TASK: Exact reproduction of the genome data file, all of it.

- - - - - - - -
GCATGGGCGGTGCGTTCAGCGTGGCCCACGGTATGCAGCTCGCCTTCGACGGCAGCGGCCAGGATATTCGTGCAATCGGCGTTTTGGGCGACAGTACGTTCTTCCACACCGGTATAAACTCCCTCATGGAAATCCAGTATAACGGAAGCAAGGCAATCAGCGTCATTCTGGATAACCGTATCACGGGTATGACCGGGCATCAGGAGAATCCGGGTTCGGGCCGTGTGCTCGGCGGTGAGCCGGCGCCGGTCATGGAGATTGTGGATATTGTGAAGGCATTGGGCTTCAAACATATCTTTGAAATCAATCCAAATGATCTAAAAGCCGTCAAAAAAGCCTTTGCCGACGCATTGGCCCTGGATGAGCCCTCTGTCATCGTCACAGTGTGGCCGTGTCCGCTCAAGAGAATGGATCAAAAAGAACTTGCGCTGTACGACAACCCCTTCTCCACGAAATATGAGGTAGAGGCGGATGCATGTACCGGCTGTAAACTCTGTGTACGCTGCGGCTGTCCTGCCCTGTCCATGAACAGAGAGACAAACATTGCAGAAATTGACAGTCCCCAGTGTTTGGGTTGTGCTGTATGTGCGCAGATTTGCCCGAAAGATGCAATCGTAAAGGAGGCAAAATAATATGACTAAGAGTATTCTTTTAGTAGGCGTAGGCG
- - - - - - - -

GCATGGGCGGTGCGTTCAGCGTGGCCCACGGTATGCAGCTCGCCTTCGACGGCAGCGGCCAGGATATTCGTGCAATCGGCGTTTTGGGCGACAGTACGTTCTTCCACACCGGTATAAACTCCCTCATGGAAATCCAGTATAACGGAAGCAAGGCAATCAGCGTCATTCTGGATAACCGTATCACGGGTATGACCGGGCATCAGGAGAATCCGGGTTCGGGCCGTGTGCTCGGCGGTGAGCCGGCGCCGGTCATGGAGATTGTGGATATTGTGAAGGCATTGGGCTTCAAACATATCTTTGAAATCAATCCAAATGATCTAAAAGCCGTCAAAAAAGCCTTTGCCGACGCATTGGCCCTGGATGAGCCCTCTGTCATCGTCACAGTGTGGCCGTGTCCGCTCAAGAGAATGGATCAAAAAGAACTTGCGCTGTACGACAACCCCTTCTCCACGAAATATGAGGTAGAGGCGGATGCATGTACCGGCTGTAAACTCTGTGTACGCTGCGGCTGTCCTGCCCTGTCCATGAACAGAGAGACAAACATTGCAGAAATTGACAGTCCCCAGTGTTTGGGTTGTGCTGTATGTGCGCAGATTTGCCCGAAAGATGCAATCGTAAAGGAGGCAAAATAATATGACTAAGAGTATTCTTTTAGTAGGCGTAGGCG